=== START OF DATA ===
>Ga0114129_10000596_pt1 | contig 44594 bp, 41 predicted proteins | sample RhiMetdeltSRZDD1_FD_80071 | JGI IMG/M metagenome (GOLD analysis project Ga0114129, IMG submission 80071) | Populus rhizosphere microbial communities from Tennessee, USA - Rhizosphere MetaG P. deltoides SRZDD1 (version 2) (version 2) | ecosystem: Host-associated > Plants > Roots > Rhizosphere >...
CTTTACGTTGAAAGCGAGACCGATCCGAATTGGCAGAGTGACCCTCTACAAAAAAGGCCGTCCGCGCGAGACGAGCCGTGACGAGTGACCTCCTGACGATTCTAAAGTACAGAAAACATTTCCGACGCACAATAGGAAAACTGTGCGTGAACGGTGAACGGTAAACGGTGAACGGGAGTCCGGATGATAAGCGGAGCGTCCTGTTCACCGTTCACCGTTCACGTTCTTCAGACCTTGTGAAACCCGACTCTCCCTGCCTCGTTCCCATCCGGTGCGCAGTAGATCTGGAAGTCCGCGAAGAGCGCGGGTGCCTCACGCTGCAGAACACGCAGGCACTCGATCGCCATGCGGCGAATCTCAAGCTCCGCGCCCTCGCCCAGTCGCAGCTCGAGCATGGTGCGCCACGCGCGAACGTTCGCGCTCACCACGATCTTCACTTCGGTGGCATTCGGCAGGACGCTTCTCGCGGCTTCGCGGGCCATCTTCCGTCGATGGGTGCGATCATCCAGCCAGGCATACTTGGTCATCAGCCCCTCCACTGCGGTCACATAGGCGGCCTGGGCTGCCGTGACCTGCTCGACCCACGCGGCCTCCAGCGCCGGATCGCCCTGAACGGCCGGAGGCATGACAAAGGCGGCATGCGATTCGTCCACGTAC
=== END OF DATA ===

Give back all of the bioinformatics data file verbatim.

>Ga0114129_10000596_pt1 | contig 44594 bp, 41 predicted proteins | sample RhiMetdeltSRZDD1_FD_80071 | JGI IMG/M metagenome (GOLD analysis project Ga0114129, IMG submission 80071) | Populus rhizosphere microbial communities from Tennessee, USA - Rhizosphere MetaG P. deltoides SRZDD1 (version 2) (version 2) | ecosystem: Host-associated > Plants > Roots > Rhizosphere >...
CTTTACGTTGAAAGCGAGACCGATCCGAATTGGCAGAGTGACCCTCTACAAAAAAGGCCGTCCGCGCGAGACGAGCCGTGACGAGTGACCTCCTGACGATTCTAAAGTACAGAAAACATTTCCGACGCACAATAGGAAAACTGTGCGTGAACGGTGAACGGTAAACGGTGAACGGGAGTCCGGATGATAAGCGGAGCGTCCTGTTCACCGTTCACCGTTCACGTTCTTCAGACCTTGTGAAACCCGACTCTCCCTGCCTCGTTCCCATCCGGTGCGCAGTAGATCTGGAAGTCCGCGAAGAGCGCGGGTGCCTCACGCTGCAGAACACGCAGGCACTCGATCGCCATGCGGCGAATCTCAAGCTCCGCGCCCTCGCCCAGTCGCAGCTCGAGCATGGTGCGCCACGCGCGAACGTTCGCGCTCACCACGATCTTCACTTCGGTGGCATTCGGCAGGACGCTTCTCGCGGCTTCGCGGGCCATCTTCCGTCGATGGGTGCGATCATCCAGCCAGGCATACTTGGTCATCAGCCCCTCCACTGCGGTCACATAGGCGGCCTGGGCTGCCGTGACCTGCTCGACCCACGCGGCCTCCAGCGCCGGATCGCCCTGAACGGCCGGAGGCATGACAAAGGCGGCATGCGATTCGTCCACGTAC